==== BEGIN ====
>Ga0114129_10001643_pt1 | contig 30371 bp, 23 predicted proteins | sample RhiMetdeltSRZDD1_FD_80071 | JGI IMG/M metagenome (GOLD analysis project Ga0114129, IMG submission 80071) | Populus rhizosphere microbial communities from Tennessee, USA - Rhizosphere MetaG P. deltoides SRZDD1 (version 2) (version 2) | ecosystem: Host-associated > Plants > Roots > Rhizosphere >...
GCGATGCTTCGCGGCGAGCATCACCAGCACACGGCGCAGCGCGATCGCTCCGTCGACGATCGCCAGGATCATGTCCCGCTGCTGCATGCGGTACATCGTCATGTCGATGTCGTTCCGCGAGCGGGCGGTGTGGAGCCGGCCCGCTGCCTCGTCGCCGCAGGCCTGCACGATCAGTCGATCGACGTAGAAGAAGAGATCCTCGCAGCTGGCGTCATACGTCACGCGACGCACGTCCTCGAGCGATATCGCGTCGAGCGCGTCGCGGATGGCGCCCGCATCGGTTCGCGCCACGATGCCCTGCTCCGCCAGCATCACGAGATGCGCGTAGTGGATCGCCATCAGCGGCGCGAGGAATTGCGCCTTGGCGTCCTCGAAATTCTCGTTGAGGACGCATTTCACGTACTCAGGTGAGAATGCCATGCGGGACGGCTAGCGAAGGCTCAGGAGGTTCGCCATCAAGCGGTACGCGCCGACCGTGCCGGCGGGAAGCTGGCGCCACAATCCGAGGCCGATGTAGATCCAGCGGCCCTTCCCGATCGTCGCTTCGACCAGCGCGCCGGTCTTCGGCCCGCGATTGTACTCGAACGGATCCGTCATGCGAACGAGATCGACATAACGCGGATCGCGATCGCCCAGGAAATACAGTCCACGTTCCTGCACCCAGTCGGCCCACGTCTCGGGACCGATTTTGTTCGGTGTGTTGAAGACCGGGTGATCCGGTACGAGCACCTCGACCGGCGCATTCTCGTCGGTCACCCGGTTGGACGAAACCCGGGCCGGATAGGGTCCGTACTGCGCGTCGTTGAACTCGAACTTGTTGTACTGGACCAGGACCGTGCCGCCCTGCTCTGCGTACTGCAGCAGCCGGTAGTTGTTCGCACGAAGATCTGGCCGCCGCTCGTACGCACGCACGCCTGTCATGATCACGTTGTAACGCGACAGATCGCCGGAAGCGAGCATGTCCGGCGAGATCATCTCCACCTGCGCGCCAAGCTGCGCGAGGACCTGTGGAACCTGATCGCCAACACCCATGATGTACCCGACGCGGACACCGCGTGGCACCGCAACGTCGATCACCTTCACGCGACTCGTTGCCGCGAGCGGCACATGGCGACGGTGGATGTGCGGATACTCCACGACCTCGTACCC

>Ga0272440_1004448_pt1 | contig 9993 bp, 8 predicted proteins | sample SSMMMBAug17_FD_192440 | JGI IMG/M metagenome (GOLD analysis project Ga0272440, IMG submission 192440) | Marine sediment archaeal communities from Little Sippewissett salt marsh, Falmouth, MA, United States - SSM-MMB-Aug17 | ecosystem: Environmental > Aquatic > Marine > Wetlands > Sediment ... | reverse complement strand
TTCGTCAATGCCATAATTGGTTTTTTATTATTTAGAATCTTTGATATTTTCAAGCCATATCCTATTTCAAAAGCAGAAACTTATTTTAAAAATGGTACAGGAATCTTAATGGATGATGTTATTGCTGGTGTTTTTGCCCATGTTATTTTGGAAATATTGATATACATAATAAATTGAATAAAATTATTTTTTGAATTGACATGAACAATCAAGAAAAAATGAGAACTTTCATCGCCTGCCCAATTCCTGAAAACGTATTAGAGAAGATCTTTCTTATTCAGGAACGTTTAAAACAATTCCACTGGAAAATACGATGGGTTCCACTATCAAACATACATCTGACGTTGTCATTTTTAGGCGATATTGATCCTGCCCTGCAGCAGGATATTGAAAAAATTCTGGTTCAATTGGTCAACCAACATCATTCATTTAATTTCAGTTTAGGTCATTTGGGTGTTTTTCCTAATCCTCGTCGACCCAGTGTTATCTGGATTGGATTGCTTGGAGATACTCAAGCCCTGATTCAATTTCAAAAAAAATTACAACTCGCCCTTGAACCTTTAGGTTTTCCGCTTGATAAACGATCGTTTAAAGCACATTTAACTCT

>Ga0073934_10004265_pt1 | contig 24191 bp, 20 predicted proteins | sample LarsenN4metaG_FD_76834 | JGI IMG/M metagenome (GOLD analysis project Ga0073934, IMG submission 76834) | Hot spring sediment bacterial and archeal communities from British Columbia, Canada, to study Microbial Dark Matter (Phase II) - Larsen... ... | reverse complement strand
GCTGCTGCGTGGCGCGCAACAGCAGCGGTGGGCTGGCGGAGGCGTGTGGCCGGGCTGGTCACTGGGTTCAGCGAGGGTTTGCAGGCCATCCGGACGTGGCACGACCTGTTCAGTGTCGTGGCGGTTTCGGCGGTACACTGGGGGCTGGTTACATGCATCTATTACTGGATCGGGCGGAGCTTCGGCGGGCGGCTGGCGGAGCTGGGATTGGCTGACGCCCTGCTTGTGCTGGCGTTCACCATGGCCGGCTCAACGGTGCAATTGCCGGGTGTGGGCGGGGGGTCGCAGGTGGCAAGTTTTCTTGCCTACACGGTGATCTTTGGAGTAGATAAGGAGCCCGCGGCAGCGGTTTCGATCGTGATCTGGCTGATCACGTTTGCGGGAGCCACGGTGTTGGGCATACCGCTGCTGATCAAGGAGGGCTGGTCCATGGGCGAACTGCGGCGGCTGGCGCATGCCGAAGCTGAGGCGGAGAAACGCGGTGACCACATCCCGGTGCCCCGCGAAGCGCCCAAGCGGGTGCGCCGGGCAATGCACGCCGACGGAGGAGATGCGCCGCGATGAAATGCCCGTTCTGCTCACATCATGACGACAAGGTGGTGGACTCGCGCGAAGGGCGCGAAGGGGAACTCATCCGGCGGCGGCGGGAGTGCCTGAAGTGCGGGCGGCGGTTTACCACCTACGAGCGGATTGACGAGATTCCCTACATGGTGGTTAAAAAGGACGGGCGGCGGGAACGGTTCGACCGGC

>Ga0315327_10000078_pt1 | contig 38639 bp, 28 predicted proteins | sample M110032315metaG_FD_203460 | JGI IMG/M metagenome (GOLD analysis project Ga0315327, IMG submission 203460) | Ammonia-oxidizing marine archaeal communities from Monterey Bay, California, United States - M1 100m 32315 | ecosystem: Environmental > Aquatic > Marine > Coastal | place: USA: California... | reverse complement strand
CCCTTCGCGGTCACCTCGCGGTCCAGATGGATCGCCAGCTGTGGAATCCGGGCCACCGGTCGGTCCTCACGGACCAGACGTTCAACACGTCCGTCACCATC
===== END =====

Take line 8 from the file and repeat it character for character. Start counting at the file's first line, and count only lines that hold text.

CCCTTCGCGGTCACCTCGCGGTCCAGATGGATCGCCAGCTGTGGAATCCGGGCCACCGGTCGGTCCTCACGGACCAGACGTTCAACACGTCCGTCACCATC